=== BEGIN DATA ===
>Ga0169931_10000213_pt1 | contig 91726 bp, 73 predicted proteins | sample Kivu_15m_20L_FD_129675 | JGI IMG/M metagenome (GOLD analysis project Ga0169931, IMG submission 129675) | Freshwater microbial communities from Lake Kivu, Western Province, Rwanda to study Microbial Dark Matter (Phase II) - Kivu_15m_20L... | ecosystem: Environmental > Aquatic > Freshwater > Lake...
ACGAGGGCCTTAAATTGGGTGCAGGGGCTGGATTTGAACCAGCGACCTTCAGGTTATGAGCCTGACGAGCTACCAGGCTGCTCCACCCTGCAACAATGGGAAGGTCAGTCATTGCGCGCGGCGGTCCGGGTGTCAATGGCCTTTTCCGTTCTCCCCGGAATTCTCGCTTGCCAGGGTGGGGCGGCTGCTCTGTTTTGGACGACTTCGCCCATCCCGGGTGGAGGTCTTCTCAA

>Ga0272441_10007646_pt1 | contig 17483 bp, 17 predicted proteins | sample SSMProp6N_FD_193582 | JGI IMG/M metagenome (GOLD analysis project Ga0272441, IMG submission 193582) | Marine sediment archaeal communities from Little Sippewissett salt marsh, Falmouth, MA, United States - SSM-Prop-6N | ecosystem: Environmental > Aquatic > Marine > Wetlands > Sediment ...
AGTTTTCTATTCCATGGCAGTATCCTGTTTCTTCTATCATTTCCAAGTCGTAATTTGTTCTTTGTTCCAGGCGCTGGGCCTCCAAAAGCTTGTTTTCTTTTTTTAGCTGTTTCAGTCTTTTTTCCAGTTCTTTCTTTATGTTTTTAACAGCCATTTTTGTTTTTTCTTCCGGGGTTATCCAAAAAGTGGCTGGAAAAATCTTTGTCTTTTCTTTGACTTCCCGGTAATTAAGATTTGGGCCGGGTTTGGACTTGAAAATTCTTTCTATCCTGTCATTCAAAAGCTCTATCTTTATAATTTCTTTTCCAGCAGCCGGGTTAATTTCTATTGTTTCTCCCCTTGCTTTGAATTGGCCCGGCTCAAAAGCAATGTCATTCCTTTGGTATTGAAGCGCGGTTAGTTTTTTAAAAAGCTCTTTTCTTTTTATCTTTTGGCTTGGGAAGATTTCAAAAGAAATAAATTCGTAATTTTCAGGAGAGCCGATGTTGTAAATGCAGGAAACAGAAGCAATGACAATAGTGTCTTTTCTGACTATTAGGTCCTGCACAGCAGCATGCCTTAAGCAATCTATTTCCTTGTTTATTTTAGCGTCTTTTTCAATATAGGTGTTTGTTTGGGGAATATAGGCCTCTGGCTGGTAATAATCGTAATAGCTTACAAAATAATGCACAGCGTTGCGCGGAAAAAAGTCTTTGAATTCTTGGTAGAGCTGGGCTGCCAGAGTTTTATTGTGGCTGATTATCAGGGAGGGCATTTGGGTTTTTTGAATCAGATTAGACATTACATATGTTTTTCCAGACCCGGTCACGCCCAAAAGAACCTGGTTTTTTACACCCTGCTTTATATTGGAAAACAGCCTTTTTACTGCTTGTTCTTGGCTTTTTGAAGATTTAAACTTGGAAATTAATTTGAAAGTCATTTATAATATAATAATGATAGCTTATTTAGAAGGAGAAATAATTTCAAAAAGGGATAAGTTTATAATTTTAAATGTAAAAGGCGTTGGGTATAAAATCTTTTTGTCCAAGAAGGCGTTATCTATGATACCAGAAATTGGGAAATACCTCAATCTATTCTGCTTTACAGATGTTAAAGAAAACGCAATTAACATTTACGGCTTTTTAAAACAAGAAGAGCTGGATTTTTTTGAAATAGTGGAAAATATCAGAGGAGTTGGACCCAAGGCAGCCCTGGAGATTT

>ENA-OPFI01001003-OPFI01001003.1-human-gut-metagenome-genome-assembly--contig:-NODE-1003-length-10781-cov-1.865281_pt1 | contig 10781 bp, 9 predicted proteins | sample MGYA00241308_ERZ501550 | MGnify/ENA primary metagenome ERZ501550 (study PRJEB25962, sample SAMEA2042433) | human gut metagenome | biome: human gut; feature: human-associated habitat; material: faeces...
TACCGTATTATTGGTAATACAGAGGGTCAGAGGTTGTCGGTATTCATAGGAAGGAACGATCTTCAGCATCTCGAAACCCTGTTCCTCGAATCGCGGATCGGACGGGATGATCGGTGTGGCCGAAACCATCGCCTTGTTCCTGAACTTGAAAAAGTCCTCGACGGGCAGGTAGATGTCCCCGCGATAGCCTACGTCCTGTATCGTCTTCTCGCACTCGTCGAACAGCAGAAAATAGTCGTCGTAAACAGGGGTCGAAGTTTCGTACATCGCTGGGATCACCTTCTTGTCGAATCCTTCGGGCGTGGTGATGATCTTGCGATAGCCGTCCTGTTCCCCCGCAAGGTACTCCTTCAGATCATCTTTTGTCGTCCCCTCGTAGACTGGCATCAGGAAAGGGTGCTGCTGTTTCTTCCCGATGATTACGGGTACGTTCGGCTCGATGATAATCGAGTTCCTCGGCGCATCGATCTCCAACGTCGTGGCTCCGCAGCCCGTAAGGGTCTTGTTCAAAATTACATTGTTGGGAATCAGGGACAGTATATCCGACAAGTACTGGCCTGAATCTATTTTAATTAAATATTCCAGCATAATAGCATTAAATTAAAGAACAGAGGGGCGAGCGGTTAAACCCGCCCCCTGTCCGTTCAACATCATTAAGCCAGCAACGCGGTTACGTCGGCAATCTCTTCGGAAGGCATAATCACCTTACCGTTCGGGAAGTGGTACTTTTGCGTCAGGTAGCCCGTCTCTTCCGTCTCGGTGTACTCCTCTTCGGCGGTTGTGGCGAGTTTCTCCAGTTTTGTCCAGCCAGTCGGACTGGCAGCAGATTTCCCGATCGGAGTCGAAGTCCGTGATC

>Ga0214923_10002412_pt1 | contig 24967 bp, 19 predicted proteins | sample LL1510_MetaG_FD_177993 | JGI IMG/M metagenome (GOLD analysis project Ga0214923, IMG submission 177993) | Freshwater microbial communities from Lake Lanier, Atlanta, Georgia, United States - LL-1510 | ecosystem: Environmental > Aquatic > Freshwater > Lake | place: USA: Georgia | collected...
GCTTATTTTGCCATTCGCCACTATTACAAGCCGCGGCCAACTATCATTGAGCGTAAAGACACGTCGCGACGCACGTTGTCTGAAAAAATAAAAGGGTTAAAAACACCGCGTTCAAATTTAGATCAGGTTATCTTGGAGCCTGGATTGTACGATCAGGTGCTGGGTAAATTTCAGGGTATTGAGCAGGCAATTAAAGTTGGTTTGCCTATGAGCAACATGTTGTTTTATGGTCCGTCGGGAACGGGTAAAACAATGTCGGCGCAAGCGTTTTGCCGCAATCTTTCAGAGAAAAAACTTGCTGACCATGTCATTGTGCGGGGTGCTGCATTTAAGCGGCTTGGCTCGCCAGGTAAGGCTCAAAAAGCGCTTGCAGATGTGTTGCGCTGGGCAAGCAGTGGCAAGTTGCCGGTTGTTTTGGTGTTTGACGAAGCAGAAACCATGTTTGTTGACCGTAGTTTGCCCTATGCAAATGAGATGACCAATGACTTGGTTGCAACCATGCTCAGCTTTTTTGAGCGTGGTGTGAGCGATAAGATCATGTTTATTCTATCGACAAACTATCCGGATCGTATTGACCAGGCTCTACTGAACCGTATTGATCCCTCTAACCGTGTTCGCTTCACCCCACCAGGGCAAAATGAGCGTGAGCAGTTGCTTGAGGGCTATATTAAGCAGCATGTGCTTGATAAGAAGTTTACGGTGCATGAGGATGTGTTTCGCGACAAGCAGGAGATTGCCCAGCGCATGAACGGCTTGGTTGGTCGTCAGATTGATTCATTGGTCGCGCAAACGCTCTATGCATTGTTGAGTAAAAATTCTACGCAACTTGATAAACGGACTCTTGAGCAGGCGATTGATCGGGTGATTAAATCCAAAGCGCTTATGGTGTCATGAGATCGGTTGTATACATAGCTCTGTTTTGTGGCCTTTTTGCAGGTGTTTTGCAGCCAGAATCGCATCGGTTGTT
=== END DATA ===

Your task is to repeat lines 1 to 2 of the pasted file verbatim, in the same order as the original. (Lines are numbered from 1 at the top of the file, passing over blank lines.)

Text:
>Ga0169931_10000213_pt1 | contig 91726 bp, 73 predicted proteins | sample Kivu_15m_20L_FD_129675 | JGI IMG/M metagenome (GOLD analysis project Ga0169931, IMG submission 129675) | Freshwater microbial communities from Lake Kivu, Western Province, Rwanda to study Microbial Dark Matter (Phase II) - Kivu_15m_20L... | ecosystem: Environmental > Aquatic > Freshwater > Lake...
ACGAGGGCCTTAAATTGGGTGCAGGGGCTGGATTTGAACCAGCGACCTTCAGGTTATGAGCCTGACGAGCTACCAGGCTGCTCCACCCTGCAACAATGGGAAGGTCAGTCATTGCGCGCGGCGGTCCGGGTGTCAATGGCCTTTTCCGTTCTCCCCGGAATTCTCGCTTGCCAGGGTGGGGCGGCTGCTCTGTTTTGGACGACTTCGCCCATCCCGGGTGGAGGTCTTCTCAA